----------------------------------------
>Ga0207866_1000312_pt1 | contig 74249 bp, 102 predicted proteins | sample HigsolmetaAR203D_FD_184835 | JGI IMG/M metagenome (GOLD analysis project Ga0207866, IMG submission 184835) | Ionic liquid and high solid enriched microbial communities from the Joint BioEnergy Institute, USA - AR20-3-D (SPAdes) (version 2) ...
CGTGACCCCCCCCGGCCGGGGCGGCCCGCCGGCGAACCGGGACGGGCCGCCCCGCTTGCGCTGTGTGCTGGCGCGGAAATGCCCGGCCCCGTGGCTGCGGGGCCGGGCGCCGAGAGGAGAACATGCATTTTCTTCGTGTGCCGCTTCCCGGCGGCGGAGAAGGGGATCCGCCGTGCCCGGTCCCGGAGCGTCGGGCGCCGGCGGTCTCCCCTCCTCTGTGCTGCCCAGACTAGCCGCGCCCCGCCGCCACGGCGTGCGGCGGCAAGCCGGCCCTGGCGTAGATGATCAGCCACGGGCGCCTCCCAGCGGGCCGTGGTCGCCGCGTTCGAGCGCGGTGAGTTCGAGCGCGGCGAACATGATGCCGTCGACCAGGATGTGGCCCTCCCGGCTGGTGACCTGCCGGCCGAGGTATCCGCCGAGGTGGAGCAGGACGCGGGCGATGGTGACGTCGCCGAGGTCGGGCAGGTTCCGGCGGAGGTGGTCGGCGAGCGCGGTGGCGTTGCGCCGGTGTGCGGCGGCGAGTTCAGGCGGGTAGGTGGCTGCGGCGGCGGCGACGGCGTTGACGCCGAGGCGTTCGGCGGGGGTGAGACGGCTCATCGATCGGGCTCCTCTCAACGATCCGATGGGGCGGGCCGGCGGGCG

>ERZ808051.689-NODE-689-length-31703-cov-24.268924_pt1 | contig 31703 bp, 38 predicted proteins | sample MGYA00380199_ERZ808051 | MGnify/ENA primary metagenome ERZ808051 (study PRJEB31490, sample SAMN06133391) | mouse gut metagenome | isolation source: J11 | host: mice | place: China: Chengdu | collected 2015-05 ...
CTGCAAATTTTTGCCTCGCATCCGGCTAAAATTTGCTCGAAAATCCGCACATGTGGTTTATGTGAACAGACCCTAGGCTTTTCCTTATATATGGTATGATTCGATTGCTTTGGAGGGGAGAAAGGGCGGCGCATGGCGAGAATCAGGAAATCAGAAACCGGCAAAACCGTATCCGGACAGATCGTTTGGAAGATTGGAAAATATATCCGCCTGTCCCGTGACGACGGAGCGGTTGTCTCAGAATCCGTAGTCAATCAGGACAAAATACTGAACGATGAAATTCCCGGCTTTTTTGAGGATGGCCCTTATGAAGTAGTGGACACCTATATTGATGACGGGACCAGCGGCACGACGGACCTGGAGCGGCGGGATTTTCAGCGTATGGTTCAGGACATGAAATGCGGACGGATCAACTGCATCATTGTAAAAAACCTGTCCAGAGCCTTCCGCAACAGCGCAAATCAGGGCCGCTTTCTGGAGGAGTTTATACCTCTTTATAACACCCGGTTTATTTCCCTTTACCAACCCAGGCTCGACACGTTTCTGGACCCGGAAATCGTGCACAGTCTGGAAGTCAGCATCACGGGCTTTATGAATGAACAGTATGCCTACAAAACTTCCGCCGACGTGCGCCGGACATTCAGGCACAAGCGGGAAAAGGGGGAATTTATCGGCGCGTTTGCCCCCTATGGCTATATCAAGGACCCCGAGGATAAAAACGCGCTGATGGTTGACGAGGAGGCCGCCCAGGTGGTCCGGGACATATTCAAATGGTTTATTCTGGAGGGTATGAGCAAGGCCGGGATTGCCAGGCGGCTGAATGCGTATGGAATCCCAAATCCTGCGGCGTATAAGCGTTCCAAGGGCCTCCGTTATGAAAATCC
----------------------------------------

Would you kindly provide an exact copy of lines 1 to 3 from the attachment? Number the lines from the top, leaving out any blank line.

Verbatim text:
>Ga0207866_1000312_pt1 | contig 74249 bp, 102 predicted proteins | sample HigsolmetaAR203D_FD_184835 | JGI IMG/M metagenome (GOLD analysis project Ga0207866, IMG submission 184835) | Ionic liquid and high solid enriched microbial communities from the Joint BioEnergy Institute, USA - AR20-3-D (SPAdes) (version 2) ...
CGTGACCCCCCCCGGCCGGGGCGGCCCGCCGGCGAACCGGGACGGGCCGCCCCGCTTGCGCTGTGTGCTGGCGCGGAAATGCCCGGCCCCGTGGCTGCGGGGCCGGGCGCCGAGAGGAGAACATGCATTTTCTTCGTGTGCCGCTTCCCGGCGGCGGAGAAGGGGATCCGCCGTGCCCGGTCCCGGAGCGTCGGGCGCCGGCGGTCTCCCCTCCTCTGTGCTGCCCAGACTAGCCGCGCCCCGCCGCCACGGCGTGCGGCGGCAAGCCGGCCCTGGCGTAGATGATCAGCCACGGGCGCCTCCCAGCGGGCCGTGGTCGCCGCGTTCGAGCGCGGTGAGTTCGAGCGCGGCGAACATGATGCCGTCGACCAGGATGTGGCCCTCCCGGCTGGTGACCTGCCGGCCGAGGTATCCGCCGAGGTGGAGCAGGACGCGGGCGATGGTGACGTCGCCGAGGTCGGGCAGGTTCCGGCGGAGGTGGTCGGCGAGCGCGGTGGCGTTGCGCCGGTGTGCGGCGGCGAGTTCAGGCGGGTAGGTGGCTGCGGCGGCGGCGACGGCGTTGACGCCGAGGCGTTCGGCGGGGGTGAGACGGCTCATCGATCGGGCTCCTCTCAACGATCCGATGGGGCGGGCCGGCGGGCG

>ERZ808051.689-NODE-689-length-31703-cov-24.268924_pt1 | contig 31703 bp, 38 predicted proteins | sample MGYA00380199_ERZ808051 | MGnify/ENA primary metagenome ERZ808051 (study PRJEB31490, sample SAMN06133391) | mouse gut metagenome | isolation source: J11 | host: mice | place: China: Chengdu | collected 2015-05 ...